How much genocide has taken place due to a Utopian idea that took a wrong turn somewhere? I once read that humanity’s worst moments happen because of good intentions. A Utopia gone bad is not what this world needs now.

Am I sounding an alarm? I sure am. This world needs solid leadership that will not follow centuries of corruption and scandal. The direction needed to clear the waterways, plow the garbage from the streets and never turn a blind eye to those in need, especially the homeless, is lacking. That direction can only come from a change in mindset.

I hope you don’t think I’ve gone insane. Actually, I hope you do think that. If I can be an example for others, then so be it. I’m exhausted hearing the same old story repeatedly that new leadership will bring positive change, new leadership will provide for the masses.

My take on it? Don’t just say it. Do it.

We the citizens of the world don’t need politicians meeting together, enjoying $2,000-a-plate meals, driving around in fancy limos ad nauseam. We the citizens of the world demand action. We’re sick of hearing excuses. No more lies. No more stories. We want to see you with rolled up sleeves ready to work. Not just before election day.

I challenge you, politicians, to prove me wrong. Show me where you’ve stepped in to eliminate hunger for kids living in poverty around the globe. Show me where you’ve proven yourselves worthy for intervening when families have not died for defending their homes in times of war. Show me how you’ve eradicated pestilence and disease for the weak and unfortunate.

Because it is only when the heart changes that the world will become a better place. Politicians have to recognize goodness comes from the top down. Without that—there isn’t much hope other than maintaining the status quo that has been around since time immemorial.

I challenge you, leaders of the world; make a change for the better. Not just in words. But in action.

No more dystopia.

What Is Utopia?

Has the thought of a better world ever entered your mind? Lately, that’s all I’ve been thinking about. Believe me when I say thinking about a world gone crazy over the course of four years has yielded more than its fair share of interesting thoughts. A case in point? Zombies. I don’t think I’m exaggerating when I say I’ve learned quite a bit about the undead, how they are born, live and die. It’s no secret that I’ve talked about the zombie culture, and to a point, lived it in my writings.

Is this Utopia?
Is this Utopia?

That’s why for today’s Monday Mayhem article I would like to focus attention on the other side of the pendulum—Utopia. What is it? Is it possible? How soon can it happen?

On many occasions, I’ve touched on the TV show Star Trek: The Next Generation. If there ever were a true representation of Utopia, I would say the era of the crew of the Starship Enterprise is it. How could I think any less of the perfect amalgamation of technology, society and morals than that of the United Federation of Planets?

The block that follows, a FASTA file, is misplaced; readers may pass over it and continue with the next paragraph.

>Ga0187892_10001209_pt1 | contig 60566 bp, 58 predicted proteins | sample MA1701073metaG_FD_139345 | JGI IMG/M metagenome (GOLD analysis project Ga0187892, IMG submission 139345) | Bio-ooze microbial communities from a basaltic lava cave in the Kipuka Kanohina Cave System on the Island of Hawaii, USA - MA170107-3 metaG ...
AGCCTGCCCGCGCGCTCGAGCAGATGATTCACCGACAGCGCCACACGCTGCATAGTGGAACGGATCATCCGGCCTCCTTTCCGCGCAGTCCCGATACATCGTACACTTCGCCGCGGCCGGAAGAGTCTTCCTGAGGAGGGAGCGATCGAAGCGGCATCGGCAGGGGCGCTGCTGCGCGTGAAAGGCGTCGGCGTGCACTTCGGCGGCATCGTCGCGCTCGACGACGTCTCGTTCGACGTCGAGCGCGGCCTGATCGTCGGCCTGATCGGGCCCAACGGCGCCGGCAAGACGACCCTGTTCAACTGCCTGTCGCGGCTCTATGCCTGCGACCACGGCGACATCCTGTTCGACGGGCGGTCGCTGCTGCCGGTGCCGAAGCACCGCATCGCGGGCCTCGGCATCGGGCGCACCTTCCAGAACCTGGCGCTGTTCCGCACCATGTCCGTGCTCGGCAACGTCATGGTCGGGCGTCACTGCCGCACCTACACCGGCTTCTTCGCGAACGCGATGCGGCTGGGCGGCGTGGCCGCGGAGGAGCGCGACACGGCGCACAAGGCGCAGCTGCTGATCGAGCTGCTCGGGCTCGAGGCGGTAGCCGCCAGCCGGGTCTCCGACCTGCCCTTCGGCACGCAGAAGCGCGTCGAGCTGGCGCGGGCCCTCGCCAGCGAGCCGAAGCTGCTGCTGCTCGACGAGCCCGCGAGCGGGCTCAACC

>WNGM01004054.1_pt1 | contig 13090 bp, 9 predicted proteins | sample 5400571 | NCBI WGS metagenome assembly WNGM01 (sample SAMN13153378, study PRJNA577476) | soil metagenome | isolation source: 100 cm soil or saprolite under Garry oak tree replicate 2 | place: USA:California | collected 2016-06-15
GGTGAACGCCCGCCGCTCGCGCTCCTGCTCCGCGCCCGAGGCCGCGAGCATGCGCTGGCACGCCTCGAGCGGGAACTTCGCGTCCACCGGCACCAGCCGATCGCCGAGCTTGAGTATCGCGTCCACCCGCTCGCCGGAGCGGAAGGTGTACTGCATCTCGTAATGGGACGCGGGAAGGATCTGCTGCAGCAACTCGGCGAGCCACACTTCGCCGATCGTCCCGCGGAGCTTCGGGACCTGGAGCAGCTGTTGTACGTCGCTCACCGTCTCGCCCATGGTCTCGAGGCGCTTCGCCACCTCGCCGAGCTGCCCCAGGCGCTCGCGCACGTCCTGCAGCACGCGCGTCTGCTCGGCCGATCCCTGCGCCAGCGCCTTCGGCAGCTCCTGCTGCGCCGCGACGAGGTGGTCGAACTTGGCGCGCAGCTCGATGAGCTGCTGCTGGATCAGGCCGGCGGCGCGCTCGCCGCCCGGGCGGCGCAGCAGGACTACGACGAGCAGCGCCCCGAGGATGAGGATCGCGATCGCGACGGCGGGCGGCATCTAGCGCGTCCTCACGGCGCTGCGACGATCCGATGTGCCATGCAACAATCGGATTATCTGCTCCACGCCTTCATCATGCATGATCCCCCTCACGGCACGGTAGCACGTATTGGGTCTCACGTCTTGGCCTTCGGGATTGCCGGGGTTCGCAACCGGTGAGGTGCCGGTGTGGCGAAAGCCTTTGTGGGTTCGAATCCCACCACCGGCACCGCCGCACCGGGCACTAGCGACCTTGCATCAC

The original show introduced audiences to the transporter, a machine that dematerializes the molecular structure of objects and reassembles them in another location. Imagine beaming to Florence in the morning for an espresso, then beaming back home to get ready for work in the span of a few minutes. Are you worried about costs of the trip? No need. Apparently, the need for material wealth no longer exists, replaced by the desire to better oneself with the arts and sciences instead.

What Is Utopia?The show also gave viewers the replicator, a device possessing the ability to create foods and recipes from a technical schematic fed to it in binary instructions. In other words, no dish is too difficult to cook in a matter of seconds as long as the computer has it programmed in its database. The replicator is a dream for those wanting food fast without it being fast food. I smell a turkey dinner, mashed potatoes, vegetables and a bucket of gravy slated for tonight’s dinner. It is that quick. You think it, the computer makes it.

And the biggest of all creations Star Trek brought to the table is the enigma called the holodeck, a device that can recreate a time and place in history. The device can also create an environment specially designed to conform to one of the biggest game centers ever. The practical application for such a device is with the recreation, say, of a crime scene. The holodeck can also add all the suspects involved, and a court can determine the guilty party based on the evidence and the holodeck’s presentation. Yet, the holodeck gives me the biggest thrill when members of the crew use it to recreate historical events as an educational device. Imagine living through the era of the first settlers in North America. Or, what would it have been like had we lived during mediaeval times when damsels in distress were a norm. Wouldn’t that be something?